Emergence and new variables in complex systems

In contrast to Pepper’s arguments against the viability of new variables being introduced to explain higher level emergent phenomena, order parameters are now commonly used along with a control parameters to focus the attention on the higher level order arising during phase transitions. For instance, in an unmagnetized state of iron, the atomic spins, not having a preferred orientation, point in all different directions; a state described as possessing a high degree of symmetry since at any particular location in the system what is happening on either side is roughly the same as in a mirror image. At a comparatively higher temperature (the metric of which is the control parameter), this high symmetry is associated with disorderly motion occasioned by the affect of fluctuations. However, by reducing the temperature, the spins become aligned in one direction thereby breaking the initial symmetry and leading to the commencement of magnetization due to the newly arisen preferred directionality of the spins.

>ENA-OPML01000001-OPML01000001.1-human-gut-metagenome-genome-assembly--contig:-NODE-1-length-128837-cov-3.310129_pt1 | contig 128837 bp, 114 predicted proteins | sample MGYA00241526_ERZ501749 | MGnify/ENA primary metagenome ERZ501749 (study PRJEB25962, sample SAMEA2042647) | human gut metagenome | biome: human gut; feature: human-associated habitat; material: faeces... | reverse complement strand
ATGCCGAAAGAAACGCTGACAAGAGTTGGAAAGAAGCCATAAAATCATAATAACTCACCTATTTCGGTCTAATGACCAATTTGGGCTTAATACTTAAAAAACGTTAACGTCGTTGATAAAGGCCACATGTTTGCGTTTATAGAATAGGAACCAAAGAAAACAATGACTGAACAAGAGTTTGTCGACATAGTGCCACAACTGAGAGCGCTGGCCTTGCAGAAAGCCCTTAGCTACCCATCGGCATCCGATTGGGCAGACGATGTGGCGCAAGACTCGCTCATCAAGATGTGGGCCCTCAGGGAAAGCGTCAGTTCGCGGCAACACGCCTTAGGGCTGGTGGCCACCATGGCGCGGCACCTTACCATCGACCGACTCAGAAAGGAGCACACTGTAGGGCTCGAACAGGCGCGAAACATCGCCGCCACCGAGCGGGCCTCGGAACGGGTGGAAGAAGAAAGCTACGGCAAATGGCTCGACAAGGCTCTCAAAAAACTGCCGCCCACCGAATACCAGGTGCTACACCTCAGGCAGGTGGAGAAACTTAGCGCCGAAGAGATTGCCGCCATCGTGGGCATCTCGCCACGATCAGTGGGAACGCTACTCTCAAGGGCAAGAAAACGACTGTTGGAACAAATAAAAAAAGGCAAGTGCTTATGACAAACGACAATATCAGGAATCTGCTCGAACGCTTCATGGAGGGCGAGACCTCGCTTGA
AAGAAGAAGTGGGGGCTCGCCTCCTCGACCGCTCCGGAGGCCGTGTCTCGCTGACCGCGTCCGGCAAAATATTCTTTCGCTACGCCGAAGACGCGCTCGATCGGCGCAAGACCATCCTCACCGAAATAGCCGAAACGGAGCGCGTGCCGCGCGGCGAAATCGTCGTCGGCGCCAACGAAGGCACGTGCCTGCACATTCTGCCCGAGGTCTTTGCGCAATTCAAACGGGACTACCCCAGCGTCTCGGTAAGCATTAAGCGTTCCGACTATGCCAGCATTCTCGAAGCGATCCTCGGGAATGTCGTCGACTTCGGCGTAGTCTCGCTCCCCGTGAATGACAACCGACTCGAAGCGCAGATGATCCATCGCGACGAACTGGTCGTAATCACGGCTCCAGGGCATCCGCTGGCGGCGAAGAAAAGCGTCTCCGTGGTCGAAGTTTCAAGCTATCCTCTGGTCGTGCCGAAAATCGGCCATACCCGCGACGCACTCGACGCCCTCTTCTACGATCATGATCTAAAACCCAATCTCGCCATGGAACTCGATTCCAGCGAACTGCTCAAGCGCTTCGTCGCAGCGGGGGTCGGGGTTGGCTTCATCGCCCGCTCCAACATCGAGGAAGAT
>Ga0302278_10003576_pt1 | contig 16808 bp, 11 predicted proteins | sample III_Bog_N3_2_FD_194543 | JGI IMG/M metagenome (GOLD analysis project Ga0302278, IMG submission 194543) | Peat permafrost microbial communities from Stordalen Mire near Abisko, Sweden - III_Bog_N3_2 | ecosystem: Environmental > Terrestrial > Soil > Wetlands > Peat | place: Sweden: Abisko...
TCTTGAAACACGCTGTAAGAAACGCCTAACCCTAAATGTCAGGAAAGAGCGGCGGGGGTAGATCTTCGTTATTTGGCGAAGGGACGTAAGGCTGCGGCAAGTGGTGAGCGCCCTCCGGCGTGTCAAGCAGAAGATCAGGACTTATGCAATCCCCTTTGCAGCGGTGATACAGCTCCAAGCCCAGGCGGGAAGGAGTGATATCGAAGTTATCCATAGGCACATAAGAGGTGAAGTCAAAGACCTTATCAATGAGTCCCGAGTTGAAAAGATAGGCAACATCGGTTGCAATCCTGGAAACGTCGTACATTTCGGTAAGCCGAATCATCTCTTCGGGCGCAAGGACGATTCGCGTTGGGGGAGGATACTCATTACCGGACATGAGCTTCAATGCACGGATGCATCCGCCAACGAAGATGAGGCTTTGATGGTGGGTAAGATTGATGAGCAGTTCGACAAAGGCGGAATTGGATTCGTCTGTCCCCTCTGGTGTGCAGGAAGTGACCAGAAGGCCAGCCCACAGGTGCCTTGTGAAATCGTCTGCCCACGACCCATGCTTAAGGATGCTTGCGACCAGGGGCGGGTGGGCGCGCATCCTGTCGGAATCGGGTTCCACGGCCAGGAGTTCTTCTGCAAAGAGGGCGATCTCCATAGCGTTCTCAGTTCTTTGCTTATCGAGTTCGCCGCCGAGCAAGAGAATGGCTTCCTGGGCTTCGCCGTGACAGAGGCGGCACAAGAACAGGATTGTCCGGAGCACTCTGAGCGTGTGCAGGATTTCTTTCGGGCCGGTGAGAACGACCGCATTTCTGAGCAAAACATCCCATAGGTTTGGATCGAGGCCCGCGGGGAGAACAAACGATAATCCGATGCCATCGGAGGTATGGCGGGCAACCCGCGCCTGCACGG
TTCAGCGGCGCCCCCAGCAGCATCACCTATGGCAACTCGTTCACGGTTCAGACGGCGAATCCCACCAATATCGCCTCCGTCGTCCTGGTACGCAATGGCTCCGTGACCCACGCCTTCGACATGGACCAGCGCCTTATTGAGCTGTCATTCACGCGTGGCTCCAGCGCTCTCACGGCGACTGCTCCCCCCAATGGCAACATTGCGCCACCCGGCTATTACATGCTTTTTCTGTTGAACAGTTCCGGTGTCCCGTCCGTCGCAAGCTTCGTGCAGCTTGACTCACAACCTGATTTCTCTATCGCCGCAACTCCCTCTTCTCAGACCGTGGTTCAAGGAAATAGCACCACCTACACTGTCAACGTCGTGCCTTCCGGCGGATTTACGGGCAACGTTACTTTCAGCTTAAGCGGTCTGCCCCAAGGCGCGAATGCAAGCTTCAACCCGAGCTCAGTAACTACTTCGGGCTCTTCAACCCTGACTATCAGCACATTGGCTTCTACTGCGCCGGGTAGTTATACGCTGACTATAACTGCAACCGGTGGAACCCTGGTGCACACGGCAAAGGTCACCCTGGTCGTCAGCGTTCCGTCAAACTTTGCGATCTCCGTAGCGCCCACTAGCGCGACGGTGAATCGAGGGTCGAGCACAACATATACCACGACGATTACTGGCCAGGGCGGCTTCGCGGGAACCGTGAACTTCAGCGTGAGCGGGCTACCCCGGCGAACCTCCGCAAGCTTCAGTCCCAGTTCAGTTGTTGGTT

Another example of symmetry breaking and the accompanying emergence of new order can be found in the phase transition of a nematic liquid crystal which, at first, is disordered with rotational symmetry but, undergoing a change of certain thermodynamic parameters, becomes ordered characterized by a breaking of rotational symmetry towards a special direction (Anderson & Stein, 1987). An order parameter therefore represents emergent order coincident with the breaking of symmetry. Its value would be zero at the symmetrical, disorderly phase and one in a totally ordered phase.